Advantages of studying in the US for the EASA PPL holder

At the first glance it does not look very natural to go study to the US if the final goal is the EASA CPL, but I’ve chosen this way on purpose.

First of all, my final goal is not only EASA license but both EASA and FAA. That is because I consider job opportunities all over the world, and in some places FAA license can be more valuable. But even for Europe it makes sense to consider studying in the US:

  • the flight hour is way less expensive – in 2018 I got Cessna 150 for $100 per hour;
  • the flight experience is much more interesting – usually there is more traffic, mush more various airports (both controlled and uncontrolled), more complicated airspace. Additionally, usually there are no landing fees almost everywhere;
  • ATC speaks English. They talk really fast and provide a lot of information, and if you struggle with communications, it’s a great way to learn. Moreover, the ATC is really great almost everywhere;
  • it’s always fun to travel somewhere. I believe that it’s a great advantage for a (future) pilot. And flight experience in a different country could be a great vacation time.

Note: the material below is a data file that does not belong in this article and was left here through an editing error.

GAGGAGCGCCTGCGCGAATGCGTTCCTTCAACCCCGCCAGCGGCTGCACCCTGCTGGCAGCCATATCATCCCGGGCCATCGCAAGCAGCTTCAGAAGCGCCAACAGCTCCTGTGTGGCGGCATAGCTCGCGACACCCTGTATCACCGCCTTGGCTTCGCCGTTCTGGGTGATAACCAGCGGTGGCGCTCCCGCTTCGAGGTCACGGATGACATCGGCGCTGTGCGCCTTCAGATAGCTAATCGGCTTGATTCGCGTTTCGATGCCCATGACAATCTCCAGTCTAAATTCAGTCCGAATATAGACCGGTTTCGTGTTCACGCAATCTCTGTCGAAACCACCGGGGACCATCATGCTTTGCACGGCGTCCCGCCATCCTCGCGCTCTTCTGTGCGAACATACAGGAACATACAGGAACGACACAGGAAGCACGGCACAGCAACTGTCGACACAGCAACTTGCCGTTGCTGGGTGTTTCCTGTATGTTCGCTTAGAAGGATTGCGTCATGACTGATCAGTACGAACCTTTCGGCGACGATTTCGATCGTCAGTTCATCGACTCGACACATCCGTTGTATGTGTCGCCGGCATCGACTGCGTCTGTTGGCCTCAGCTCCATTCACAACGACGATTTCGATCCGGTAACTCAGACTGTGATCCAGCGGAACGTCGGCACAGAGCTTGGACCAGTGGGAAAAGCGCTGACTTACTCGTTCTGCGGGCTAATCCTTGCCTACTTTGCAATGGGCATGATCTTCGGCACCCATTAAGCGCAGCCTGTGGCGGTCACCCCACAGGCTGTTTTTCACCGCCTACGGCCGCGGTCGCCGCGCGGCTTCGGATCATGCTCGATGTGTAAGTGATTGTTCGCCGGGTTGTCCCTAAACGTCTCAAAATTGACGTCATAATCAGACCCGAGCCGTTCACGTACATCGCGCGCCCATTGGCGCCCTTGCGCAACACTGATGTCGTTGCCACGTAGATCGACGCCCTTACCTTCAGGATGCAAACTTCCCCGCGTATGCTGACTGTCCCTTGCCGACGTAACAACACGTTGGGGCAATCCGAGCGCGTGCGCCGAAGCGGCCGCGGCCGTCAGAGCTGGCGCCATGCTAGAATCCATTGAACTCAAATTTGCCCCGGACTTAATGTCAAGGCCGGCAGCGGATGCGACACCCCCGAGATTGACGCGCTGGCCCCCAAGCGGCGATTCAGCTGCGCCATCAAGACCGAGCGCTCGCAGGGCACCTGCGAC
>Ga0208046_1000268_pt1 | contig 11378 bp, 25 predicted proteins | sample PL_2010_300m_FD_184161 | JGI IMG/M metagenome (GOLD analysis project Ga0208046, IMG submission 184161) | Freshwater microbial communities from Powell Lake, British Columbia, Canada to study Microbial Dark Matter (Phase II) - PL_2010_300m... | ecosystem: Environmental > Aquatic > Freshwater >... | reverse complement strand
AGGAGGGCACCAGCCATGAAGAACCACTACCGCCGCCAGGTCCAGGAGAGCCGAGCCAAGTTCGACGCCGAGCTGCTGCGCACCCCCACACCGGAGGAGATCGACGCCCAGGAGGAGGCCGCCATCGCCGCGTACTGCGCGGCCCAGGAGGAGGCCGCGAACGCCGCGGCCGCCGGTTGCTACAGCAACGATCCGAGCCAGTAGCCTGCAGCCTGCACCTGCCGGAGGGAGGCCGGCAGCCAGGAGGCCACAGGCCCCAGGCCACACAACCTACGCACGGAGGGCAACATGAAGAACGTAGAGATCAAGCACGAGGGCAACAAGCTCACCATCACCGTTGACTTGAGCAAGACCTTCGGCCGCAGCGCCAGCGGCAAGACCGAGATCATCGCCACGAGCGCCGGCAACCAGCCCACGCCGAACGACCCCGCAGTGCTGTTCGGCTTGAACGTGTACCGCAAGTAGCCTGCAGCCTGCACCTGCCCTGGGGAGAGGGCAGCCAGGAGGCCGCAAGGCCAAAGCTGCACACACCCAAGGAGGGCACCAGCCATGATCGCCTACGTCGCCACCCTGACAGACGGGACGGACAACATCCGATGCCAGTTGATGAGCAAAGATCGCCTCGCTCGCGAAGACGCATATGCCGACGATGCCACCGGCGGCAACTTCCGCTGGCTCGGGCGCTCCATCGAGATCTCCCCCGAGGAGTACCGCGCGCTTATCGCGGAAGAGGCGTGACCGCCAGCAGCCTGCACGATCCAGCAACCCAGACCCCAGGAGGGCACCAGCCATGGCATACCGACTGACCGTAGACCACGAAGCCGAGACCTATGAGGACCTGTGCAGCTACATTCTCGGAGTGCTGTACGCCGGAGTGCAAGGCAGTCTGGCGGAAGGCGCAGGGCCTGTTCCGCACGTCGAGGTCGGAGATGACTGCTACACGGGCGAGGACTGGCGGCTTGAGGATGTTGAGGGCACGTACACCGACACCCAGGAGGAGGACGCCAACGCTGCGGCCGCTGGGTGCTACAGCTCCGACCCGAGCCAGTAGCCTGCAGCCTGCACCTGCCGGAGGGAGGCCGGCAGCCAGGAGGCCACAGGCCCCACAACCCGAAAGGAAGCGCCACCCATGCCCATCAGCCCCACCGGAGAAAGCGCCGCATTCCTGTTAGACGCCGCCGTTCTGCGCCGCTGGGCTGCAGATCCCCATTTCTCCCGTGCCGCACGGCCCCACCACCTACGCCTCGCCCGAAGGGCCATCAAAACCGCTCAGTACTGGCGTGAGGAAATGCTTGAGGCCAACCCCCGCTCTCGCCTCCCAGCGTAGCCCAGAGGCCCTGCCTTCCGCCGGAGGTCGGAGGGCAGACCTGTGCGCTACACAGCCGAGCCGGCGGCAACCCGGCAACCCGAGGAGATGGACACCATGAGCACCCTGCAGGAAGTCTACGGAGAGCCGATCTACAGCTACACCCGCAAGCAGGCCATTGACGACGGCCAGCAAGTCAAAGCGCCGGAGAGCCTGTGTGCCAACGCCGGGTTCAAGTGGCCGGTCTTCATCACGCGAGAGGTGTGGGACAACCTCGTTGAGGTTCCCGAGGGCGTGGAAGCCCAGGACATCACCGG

Cost-wise I believe that my way was even less expensive than the “standard” EASA PPL, night, IR and CPL.

I still consider my US experience as the most valuable one during the entire training towards CPL, but, of course, there are some drawback too:

  • a student visa is required;
  • TSA flight training approval is required for Instrument Rating and Multi-Engine Rating;
  • living expenses are a little higher;
  • you should travel and live far from home.

I consider that the drawbacks are negligible compared to advantages. For some more details about the differences between Europe and the US please the post.

Fly safe!


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Milestones

04/09/2017: My First Flight
04/25/2017: EASA PPL written exam (6 exams passed)
05/21/2017: Radio Operator Certificate (Europe VFR)
05/22/2017: EASA PPL written exam (all passed)
05/26/2017: The First Solo!
05/28/2017: Solo cross-country >270 km
05/31/2017: EASA PPL check-ride
07/22/2017: EASA IFR English
08/03/2017: 100 hours TT
12/04/2017: The first IFR flight
12/28/2017: FAA IR written
02/16/2018: FAA IR check-ride
05/28/2018: FAA Tailwheel endorsement
06/04/2018: FAA CPL long cross-country
06/07/2018: FAA CPL written
07/16/2018: FAA CPL check-ride
07/28/2018: FAA CPL ME rating
08/03/2018: FAA HP endorsement
06/03/2019: EASA ATPL theory (6/14)
07/03/2019: EASA ATPL theory (11/14)
07/15/2019: FAA IR IPC
07/18/2019: FAA CPL SES rating
08/07/2019: EASA ATPL theory (done)
10/10/2019: EASA NVFR
10/13/2019: EASA IR/PBN SE
11/19/2019: Solo XC > 540 km
12/06/2019: EASA CPL
12/10/2019: EASA AMEL
02/20/2020: Cessna 210 endorsement
08/30/2021: FAVT validation
05/27/2022: TCCA CPL/IR written
05/31/2022: Radio Operator Certificate Canada